2019 Audi TTS Roadster All images by Audi

The refreshed 2019 Audi TT just showed its face, but unless you’re an Audi enthusiast, it’s basically impossible to spot major differences between it and the outgoing model. The cars look nearly identical.

“The new Audi TT—an update for the design icon,” Audi’s press release for its refreshed roadster reads. According to the Ingolstadt-based brand, the exterior is now more “masculine, more progressive and even sportier” than the outgoing model, with Audi highlighting the “Singleframe” grille and large outer air inlets on even the base models.

The S line, shown above, gets a full-length splitter up front, a blacked-out grille, special side sills, and “vertical air inlets” (which I assume mean those at the outside of the lower fascia).

The changes from the outgoing model are, um, existent? I guess?

2018 Audi TTS Roadster

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Again, here’s the new car—this time a TT Coupé in 45 TFSI Quattro trim:

2019 Audi TT Coupe 45 TFSI

And here’s the old TTS model:

2018 Audi TTS Coupe

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Obviously the wheels are different, and the new car’s grille is a bit more TT RS-ish than the pre-facelift TTS, but I mean, just look at those two cars—if they were humans, they’d be identical twins, with the bottom one maybe wearing a set of braces and some flashy shoes.

2019 Audi TTS Roadster

Audi says the new TT has a “sporty rear end” highlighted by horizontal lines. The new TT, shown above, has a wider diffuser, as well as vertical air inlets containing three horizontal fins underneath the rear lights.

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Again, the changes from the old car are hard to spot, with the most obvious being the “inlets” (which I assume are actually technically vents for the rear wheel wells). Here’s the tail-end of the outgoing car:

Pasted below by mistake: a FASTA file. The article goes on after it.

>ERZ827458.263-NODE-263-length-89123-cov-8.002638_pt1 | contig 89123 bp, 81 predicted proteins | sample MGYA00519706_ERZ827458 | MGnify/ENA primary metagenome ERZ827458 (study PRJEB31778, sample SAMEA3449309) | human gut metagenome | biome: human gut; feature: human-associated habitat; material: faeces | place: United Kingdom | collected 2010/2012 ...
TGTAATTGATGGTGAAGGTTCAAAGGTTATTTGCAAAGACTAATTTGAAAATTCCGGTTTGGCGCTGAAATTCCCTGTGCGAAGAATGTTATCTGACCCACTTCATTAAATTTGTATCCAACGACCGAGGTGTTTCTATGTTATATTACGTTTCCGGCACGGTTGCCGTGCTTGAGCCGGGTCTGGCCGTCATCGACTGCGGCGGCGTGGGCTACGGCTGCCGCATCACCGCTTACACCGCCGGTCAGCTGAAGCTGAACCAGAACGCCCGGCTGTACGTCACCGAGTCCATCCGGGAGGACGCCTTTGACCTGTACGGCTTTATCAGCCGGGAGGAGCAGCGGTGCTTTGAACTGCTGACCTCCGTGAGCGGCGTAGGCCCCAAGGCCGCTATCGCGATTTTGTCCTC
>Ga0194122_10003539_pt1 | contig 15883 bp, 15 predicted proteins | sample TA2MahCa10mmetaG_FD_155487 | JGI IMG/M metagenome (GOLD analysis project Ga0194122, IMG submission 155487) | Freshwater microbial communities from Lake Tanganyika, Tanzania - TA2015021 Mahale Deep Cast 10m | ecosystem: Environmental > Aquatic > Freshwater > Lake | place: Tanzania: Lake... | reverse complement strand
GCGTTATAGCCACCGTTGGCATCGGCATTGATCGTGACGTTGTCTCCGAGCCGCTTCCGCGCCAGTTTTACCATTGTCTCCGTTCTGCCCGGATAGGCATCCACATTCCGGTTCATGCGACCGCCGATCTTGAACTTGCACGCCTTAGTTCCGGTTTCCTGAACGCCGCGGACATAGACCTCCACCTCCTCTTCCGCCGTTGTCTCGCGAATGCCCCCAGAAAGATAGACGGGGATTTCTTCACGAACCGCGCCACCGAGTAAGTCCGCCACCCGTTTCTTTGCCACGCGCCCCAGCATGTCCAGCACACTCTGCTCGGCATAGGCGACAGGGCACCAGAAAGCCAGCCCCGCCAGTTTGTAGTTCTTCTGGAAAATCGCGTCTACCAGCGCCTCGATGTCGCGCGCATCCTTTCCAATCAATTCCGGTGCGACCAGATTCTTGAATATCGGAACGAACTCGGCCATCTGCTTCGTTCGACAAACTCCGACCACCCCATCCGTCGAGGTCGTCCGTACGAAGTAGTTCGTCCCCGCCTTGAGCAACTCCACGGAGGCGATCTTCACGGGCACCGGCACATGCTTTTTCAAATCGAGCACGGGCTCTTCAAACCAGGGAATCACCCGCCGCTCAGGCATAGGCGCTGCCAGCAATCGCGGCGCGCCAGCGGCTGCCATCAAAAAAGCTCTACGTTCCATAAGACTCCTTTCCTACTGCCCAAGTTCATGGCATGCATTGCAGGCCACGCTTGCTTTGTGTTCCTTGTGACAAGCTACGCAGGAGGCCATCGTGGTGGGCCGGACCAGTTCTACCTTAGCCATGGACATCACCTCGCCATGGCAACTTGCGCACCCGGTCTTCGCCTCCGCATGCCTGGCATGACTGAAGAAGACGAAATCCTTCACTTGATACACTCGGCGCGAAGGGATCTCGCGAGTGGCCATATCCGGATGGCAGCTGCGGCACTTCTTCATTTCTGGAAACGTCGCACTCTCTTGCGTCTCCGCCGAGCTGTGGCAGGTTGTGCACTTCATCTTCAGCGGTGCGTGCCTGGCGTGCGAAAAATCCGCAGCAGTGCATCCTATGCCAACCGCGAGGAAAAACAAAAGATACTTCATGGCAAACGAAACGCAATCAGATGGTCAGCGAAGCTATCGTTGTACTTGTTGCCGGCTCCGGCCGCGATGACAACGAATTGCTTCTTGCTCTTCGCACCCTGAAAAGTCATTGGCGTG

2018 Audi TTS Roadster

In addition to the design tweaks, Audi says the new car will come with more standard equipment, including Audi virtual cockpit, Audi’s drive select dynamic handling system, a rain and light sensor, heated mirrors, illuminated USB ports, bluetooth, a capless fuel filler and a multifunction steering wheel.

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As far as engines go, Audi’s release doesn’t reveal much, saying just that there will be a “range of petrol engines in various performance levels” available, and that they’ll be bolted to either six-speed manuals or a seven-speed dual-clutch automatic (Audi says the seven-speed S tronic is new).

I’m not sure where Motor1 got its information, but the car website alleges that all TTs will get 2.0-liter engines, which will be offered in 40 TFSI, 45 TFSI, 45 TFSI Quattro and TTS trims. The base 40 TFSI, the website says, will crank out 197 horsepower and 236 lb-ft of torque, whereas the other two TFSI trims allegedly make 245 horsepower and 272 lb-ft. As for the Audi TTS, Motor1 says that’ll make 306 ponies and 295 lb-ft. (It’s worth noting that these numbers largely line up with Autocar’s).

The slightly-updated TT will be available in some European countries starting in the fourth quarter of this year, with pricing starting at 35,000 euros for the coupe and 37,500 for the roadster.

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You can wait for it, or you can just buy the current TT, and lie to everyone at car shows that yours is a 2019. Because I bet nobody’s going to ever be confident enough to call you out on it.

More photos of the 2019 Audi TT:

2019 Audi TT Coupe 45 TFSI

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2019 Audi TT Coupe 45 TFSI
2019 Audi TT Coupe 45 TFSI
2019 Audi TTS Roadster

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2019 Audi TTS Roadster